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Remembering Sarah Jones: Safety on Set Image: Thinkstock

Remembering Sarah Jones: Safety on Set

"If you see something say something," actress Gina Rodriguez said. "If you feel unsafe, speak up," actor Paul Dano said.

Sometimes, safety becomes secondary.

Sometimes, in the name of the shot, in the name of budget, safety isn’t the top concern on a movie set.

But after 27-year-old camera assistant Sarah Jones was hit and killed by a freight train last year on the set of “Midnight Rider” - a biopic on musician Gregg Allman's life – her friends and family have been working to change that.

Richard and Elizabeth Jones introduced a Safety for Sarah PSA during the Sundance Film Festival that urges viewers to make safety more important in the film industry.

“It’s time to take a stand,” director David Lynch said in the PSA. “To make safety our new No. 1 priority,” actor Jack Black followed.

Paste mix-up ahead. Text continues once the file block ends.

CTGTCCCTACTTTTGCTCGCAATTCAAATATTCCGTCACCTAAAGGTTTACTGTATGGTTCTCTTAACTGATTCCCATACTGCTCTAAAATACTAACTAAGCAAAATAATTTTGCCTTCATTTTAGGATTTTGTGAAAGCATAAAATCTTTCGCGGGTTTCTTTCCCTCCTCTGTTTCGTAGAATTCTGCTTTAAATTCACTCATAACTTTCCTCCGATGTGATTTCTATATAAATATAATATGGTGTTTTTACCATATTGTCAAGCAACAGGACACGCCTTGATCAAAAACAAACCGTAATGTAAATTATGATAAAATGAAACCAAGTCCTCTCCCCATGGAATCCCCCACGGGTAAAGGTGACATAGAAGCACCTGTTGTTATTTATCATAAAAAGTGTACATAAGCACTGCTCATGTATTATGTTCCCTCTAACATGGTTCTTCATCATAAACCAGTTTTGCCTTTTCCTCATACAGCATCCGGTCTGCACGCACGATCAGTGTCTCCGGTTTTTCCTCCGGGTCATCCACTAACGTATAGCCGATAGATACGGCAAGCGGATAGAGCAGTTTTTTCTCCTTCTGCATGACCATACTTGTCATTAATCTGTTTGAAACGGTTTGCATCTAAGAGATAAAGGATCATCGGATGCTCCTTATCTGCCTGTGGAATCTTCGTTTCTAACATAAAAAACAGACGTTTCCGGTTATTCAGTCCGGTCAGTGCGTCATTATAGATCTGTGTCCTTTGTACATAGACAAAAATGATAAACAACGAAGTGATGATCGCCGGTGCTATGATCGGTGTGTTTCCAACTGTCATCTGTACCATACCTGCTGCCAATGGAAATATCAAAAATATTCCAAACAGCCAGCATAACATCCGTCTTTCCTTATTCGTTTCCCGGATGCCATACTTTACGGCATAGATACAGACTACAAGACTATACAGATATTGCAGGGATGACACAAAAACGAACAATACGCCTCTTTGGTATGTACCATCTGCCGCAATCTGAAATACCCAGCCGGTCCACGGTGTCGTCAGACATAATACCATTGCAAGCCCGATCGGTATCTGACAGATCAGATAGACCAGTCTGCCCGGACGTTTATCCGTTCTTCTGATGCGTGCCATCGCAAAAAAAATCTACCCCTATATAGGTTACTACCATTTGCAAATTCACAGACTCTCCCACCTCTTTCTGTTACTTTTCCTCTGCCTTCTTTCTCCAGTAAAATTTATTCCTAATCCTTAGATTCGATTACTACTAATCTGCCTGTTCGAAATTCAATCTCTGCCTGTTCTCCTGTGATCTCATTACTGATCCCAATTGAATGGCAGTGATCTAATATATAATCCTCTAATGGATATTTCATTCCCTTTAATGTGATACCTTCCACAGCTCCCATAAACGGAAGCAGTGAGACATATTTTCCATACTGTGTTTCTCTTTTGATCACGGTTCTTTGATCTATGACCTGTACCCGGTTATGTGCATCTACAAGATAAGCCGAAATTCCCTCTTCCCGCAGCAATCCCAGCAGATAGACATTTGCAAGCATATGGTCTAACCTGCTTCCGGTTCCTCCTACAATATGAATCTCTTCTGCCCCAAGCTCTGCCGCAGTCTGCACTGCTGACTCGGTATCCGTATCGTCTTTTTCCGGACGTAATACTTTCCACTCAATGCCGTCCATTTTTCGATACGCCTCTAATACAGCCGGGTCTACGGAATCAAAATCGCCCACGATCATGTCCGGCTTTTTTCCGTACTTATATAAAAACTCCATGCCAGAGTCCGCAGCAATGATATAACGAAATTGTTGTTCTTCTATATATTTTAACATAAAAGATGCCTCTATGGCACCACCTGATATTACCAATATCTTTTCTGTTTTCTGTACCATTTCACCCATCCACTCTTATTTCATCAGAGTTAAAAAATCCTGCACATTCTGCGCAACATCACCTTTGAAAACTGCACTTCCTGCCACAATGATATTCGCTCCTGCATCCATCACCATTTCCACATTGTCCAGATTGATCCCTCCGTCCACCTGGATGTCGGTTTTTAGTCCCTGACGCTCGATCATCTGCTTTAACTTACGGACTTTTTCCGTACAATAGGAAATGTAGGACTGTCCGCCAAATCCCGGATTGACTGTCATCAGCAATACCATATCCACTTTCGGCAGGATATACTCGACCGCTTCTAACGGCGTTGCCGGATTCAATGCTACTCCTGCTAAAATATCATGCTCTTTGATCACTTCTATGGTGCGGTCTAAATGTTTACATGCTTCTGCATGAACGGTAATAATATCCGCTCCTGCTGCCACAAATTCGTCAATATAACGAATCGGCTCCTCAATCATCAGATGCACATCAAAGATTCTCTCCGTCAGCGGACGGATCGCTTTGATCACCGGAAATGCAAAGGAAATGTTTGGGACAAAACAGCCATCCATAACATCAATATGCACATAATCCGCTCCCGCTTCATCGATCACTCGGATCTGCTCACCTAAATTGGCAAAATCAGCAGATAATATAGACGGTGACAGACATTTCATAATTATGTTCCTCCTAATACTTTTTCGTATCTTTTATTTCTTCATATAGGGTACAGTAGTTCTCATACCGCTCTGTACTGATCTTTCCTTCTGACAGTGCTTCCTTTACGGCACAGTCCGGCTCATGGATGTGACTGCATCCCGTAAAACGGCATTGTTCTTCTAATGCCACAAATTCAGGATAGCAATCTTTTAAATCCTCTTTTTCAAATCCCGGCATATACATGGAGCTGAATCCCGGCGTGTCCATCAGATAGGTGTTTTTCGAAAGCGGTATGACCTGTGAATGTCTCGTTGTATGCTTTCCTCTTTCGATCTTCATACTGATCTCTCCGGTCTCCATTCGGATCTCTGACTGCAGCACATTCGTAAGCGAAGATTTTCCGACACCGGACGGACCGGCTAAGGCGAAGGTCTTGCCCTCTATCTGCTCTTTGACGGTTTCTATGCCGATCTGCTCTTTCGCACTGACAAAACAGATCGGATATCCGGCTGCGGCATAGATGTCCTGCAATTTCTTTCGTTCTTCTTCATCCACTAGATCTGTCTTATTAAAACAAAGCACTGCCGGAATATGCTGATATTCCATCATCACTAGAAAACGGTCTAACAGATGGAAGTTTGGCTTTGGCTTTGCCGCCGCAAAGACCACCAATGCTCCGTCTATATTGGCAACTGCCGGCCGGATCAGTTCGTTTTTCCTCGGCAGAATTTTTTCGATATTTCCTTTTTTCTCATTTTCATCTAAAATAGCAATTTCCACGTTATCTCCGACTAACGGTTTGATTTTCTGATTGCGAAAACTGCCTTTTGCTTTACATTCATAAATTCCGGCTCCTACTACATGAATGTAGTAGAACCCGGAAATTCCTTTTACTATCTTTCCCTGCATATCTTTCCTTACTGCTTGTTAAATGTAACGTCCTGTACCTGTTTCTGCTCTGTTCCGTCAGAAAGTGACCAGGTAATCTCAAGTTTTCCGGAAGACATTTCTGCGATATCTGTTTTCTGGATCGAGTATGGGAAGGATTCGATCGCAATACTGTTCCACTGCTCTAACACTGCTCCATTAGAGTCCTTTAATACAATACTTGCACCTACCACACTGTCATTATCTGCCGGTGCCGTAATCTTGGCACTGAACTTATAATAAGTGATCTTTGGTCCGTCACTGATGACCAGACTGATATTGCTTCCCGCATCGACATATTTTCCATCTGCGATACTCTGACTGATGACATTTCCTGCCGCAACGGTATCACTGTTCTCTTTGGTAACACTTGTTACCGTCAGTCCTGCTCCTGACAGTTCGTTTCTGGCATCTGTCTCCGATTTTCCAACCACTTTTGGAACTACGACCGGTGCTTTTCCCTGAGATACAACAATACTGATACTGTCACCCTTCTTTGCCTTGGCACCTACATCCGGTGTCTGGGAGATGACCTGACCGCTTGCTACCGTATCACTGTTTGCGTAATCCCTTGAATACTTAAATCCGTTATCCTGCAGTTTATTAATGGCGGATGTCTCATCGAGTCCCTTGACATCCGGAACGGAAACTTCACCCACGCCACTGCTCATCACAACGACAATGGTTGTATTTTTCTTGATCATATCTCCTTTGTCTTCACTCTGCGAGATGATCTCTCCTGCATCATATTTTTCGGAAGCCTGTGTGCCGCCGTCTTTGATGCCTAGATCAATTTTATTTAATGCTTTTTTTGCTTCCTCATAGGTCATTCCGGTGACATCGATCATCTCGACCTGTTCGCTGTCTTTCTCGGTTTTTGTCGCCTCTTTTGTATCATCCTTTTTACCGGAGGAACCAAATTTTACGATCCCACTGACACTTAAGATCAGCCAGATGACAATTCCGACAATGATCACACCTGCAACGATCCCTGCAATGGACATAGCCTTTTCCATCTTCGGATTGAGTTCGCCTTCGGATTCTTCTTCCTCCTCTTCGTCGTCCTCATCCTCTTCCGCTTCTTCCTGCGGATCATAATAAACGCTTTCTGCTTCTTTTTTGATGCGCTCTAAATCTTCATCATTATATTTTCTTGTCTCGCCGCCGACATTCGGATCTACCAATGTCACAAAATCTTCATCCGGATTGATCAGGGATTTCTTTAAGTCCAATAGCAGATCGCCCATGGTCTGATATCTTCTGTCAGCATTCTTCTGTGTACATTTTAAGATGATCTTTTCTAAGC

The PSA directed viewers to the web site where they could download the Set Safety app. The app provides users with safety hotlines and has a function for entering in time card information – to aid in the fight against unsafe and long hours.

“We have to be our own safety net because we are the only ones there in the moment. We need to be willing to speak up, speak loud, and more importantly support others in doing so. Because no one should ever die making a movie,” the site reads. 

After the death of Jones, OSHA cited Film Allman LLC of Pasadena, Calif. for one willful and one serious safety violation for exposing employees to struck-by and fall hazards.

"Employers are responsible for taking the necessary precautions to protect workers' health and safety, and the entertainment industry is no exception," Assistant Secretary of Labor for Occupational Safety and Health Dr. David Michaels said in the citation. "It is unacceptable that Film Allman LLC knowingly exposed their crew to moving trains while filming on a live track and railroad trestle."


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